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Author: Voltaire, pen name of François-Marie Arouet, a French writer, historian, and philosopher of the 18th century.

Written famously in three days using a pseudonym anticipating the subsequent ban in several countries, this mid-eighteenth-century French satire spares nobody. It ridicules everything from philosophies to governments to religions. It paints grotesque stereotypes of characters and situations in a way that even tragedies become hilarious, ironic, or absurd.
Candide, as his name suggests, is an innocent young man, living in German Baron Thunder-Ten-Tronckh’s palace in Westphalia, rumored to be his sister’s child by a local gentleman she did not marry as he has only seventy-one quarterings against her seventy-two. This insurmountable class difference gets Candide ejected from the palace when he falls for the Baron’s daughter Cunegonde.
Candide soon doubts this is the best of all possible worlds and there is sufficient reason for everything, as taught by his tutor Pangloss, a metaphysician of Leibnitz’s school of optimism. Recruited in the Bulgarian army, he receives four-thousand whippings when he takes a long walk assuming all humans are free to walk. War teaches Candide that cannons and bayonets are sufficient reason for the death of thousands; laws of war allow old men and children to be massacred, and women to be disemboweled after satisfying natural wants of soldiers.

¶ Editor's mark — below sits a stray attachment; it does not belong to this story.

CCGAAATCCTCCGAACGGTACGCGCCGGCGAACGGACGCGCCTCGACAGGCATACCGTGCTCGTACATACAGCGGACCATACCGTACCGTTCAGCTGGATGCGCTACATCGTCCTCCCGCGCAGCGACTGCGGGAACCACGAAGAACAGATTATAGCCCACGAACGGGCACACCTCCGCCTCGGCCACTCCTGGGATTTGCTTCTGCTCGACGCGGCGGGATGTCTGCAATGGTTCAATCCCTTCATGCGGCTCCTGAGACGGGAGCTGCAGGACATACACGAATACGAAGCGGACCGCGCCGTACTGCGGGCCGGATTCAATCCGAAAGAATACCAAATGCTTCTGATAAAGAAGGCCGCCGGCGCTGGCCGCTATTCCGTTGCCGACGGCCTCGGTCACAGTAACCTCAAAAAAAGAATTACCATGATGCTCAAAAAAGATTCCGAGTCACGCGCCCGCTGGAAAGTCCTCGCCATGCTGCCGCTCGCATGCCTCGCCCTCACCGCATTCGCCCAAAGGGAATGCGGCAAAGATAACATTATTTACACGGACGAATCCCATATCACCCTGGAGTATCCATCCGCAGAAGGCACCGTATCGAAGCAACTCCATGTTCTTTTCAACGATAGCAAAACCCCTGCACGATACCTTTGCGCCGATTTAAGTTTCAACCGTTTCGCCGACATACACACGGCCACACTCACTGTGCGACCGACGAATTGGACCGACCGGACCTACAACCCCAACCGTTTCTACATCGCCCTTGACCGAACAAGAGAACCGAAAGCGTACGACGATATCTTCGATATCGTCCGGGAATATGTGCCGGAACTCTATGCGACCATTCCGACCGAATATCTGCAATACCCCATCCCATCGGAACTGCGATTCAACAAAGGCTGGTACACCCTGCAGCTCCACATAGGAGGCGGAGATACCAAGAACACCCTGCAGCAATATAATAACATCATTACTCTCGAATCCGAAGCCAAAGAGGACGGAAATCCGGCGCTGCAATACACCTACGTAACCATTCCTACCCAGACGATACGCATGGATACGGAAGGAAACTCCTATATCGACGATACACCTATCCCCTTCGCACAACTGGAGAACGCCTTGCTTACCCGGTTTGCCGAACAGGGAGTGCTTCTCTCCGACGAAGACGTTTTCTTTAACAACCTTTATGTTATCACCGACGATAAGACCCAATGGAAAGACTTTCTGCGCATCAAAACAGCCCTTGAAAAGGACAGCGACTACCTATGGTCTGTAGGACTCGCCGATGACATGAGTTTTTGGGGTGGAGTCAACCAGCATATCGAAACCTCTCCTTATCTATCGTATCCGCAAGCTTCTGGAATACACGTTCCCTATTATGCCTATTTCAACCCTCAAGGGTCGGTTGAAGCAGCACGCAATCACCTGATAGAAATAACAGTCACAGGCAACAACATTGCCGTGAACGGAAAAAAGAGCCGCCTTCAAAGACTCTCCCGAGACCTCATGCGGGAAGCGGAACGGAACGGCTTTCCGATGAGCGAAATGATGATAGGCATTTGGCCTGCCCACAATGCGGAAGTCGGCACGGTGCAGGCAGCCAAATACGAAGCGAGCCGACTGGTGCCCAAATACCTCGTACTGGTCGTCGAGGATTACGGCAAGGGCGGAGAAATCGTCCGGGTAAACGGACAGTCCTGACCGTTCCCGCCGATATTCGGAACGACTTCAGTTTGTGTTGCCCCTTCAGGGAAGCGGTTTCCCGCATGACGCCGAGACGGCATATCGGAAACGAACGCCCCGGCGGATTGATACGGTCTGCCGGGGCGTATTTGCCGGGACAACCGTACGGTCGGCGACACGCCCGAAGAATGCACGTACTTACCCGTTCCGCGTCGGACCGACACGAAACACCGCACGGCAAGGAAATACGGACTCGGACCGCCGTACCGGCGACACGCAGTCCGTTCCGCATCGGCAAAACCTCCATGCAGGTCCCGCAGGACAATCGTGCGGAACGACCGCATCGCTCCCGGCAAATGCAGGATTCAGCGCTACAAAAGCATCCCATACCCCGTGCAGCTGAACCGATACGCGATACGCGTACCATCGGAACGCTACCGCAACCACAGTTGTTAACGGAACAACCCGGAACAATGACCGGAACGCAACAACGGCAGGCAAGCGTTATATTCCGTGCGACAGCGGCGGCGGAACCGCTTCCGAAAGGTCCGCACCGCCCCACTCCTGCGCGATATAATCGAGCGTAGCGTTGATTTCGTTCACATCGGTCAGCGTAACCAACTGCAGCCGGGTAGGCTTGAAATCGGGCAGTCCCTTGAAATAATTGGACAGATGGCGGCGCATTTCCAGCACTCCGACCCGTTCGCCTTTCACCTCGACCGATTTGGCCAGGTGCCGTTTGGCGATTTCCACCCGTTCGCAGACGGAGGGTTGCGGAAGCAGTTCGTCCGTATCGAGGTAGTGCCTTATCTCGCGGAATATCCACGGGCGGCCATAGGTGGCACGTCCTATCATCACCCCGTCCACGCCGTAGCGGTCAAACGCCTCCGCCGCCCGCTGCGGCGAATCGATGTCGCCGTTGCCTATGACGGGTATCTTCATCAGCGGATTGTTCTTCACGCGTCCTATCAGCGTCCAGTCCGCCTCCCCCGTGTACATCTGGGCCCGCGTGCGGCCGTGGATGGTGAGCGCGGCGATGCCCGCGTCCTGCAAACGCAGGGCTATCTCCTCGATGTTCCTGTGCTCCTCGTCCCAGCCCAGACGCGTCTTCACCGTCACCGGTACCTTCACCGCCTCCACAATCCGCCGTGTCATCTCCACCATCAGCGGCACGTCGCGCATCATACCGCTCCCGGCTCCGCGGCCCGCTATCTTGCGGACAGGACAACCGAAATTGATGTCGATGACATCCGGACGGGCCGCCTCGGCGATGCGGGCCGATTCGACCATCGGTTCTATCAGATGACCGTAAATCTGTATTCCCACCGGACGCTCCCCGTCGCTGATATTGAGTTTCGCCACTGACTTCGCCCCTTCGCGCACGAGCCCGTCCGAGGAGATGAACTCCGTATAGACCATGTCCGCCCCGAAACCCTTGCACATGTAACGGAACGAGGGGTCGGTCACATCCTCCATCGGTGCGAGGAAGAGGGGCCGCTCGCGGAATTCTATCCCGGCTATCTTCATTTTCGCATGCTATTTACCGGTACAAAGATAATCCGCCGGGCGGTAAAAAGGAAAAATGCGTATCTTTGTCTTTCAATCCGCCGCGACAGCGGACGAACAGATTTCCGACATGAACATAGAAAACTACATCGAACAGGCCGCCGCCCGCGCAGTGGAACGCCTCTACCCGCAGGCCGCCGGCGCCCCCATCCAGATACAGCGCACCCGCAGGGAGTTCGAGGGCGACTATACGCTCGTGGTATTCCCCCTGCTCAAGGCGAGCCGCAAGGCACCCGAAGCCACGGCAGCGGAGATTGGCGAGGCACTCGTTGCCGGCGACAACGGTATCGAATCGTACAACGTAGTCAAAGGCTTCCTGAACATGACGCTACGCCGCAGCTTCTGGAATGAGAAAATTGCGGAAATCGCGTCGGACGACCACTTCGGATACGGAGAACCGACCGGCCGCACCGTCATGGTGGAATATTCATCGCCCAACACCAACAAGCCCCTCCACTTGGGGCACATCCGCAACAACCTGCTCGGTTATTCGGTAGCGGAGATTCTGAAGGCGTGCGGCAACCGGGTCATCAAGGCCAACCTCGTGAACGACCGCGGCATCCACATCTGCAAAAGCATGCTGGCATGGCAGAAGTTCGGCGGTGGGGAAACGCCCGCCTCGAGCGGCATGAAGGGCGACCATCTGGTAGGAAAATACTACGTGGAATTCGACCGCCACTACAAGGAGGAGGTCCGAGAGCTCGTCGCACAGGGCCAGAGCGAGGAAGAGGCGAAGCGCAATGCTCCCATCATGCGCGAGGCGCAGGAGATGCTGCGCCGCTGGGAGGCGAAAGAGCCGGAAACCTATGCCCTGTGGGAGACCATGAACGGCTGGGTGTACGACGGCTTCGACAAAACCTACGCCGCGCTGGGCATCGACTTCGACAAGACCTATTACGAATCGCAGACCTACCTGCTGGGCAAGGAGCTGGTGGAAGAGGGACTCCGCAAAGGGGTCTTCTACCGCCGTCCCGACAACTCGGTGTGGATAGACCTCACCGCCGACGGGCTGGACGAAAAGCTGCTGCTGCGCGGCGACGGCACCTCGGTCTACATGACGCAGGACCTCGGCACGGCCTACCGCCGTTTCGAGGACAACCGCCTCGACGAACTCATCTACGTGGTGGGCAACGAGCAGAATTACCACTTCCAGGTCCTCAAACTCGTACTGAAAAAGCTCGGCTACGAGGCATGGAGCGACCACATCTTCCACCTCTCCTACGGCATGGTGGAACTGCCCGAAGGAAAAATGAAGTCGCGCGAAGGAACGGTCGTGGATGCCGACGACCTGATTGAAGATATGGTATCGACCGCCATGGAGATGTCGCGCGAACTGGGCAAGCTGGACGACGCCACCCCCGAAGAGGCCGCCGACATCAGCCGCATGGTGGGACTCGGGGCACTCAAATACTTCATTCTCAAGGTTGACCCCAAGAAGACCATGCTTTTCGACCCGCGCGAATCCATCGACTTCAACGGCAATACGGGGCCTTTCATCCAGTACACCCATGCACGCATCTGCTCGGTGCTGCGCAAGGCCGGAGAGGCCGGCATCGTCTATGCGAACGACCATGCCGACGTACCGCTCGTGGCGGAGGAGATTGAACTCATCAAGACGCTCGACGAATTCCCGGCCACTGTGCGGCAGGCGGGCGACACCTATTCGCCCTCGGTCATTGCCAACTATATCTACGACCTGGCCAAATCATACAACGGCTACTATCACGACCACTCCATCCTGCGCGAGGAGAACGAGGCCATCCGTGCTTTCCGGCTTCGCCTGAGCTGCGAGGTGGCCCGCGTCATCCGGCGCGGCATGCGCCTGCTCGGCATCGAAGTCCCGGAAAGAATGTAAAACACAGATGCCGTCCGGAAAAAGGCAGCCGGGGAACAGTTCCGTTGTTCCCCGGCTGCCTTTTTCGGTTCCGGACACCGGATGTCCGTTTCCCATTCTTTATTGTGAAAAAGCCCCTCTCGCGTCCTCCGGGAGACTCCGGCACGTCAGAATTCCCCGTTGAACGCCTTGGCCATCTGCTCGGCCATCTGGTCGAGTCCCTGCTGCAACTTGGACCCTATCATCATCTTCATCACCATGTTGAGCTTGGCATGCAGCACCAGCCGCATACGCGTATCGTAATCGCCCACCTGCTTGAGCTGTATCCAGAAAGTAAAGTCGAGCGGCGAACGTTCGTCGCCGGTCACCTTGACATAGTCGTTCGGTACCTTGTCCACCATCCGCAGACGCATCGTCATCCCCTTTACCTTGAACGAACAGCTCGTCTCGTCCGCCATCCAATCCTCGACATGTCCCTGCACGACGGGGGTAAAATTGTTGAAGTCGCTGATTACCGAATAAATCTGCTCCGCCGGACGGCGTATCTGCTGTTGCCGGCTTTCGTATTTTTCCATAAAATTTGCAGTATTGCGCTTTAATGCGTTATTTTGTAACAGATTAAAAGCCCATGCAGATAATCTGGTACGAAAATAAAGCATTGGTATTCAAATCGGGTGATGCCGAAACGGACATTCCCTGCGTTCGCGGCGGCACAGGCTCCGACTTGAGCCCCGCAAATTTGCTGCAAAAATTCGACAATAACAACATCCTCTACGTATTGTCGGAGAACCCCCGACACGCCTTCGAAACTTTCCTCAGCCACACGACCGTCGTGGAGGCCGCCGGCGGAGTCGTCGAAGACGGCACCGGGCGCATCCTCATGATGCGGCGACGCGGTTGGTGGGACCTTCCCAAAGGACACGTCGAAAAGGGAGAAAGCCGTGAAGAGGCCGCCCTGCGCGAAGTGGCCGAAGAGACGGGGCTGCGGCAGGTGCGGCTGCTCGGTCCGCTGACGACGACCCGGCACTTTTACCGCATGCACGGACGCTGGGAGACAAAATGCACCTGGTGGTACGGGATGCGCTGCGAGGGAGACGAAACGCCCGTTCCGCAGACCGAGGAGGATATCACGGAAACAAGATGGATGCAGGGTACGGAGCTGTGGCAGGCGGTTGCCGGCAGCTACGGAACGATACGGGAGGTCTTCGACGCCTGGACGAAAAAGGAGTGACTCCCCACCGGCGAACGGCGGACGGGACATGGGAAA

Candide escapes war finding shelter with James, the Anabaptist, in Holland, where Pangloss is a beggar hideous with venereal disease, traced back to Columbus’s sailors, contracted from Baron’s maid Paquette. Cunegonde and her family have been slain by Bulgarians. Pangloss, cured and employed by James, and Candide, accompany James to Lisbon. James drowns saving a sailor in a tempest, who does not help. Pangloss prevents Candide from saving James, postulating the Bay of Lisbon is made on purpose to drown James.
Shipwrecked Candide and Pangloss reach Lisbon ravaged by earthquake. Jews, heretics, and foreigners are burnt alive by the Inquisition in an auto-da-fé, to stop the earthquake. Pangloss is hanged, burning being impossible in rain, and Candide whipped. An old woman takes Candide to Cunegonde, who survived disemboweling, was kept by a Bulgarian Captain, sold to rich villainous Jew Don Issachar, who shares her with the Grand Inquisitor. Candide kills both Cunegonde’s masters when they alternately visit, escaping with the women.
They are robbed by a Grey Friar at an inn, and Candide joins an army sailing to fight Jesuits in Paraguay. Cunegonde’s old servant recounts her misfortunes. She is the daughter of a Pope and princess; her affianced prince murdered and their ship captured by pirates. Raped and sold in Morocco during a bloody civil war, her mother quartered by Moors, she survives plague in Algiers; resold repeatedly from Tunis to Constantinople. In the fort of the Aga of Janissaries besieged by Russians, the soldiers eat one of her buttocks. Russians take her to Moscow, and subsequently she becomes a servant in numerous cities, ending with Cunegonde.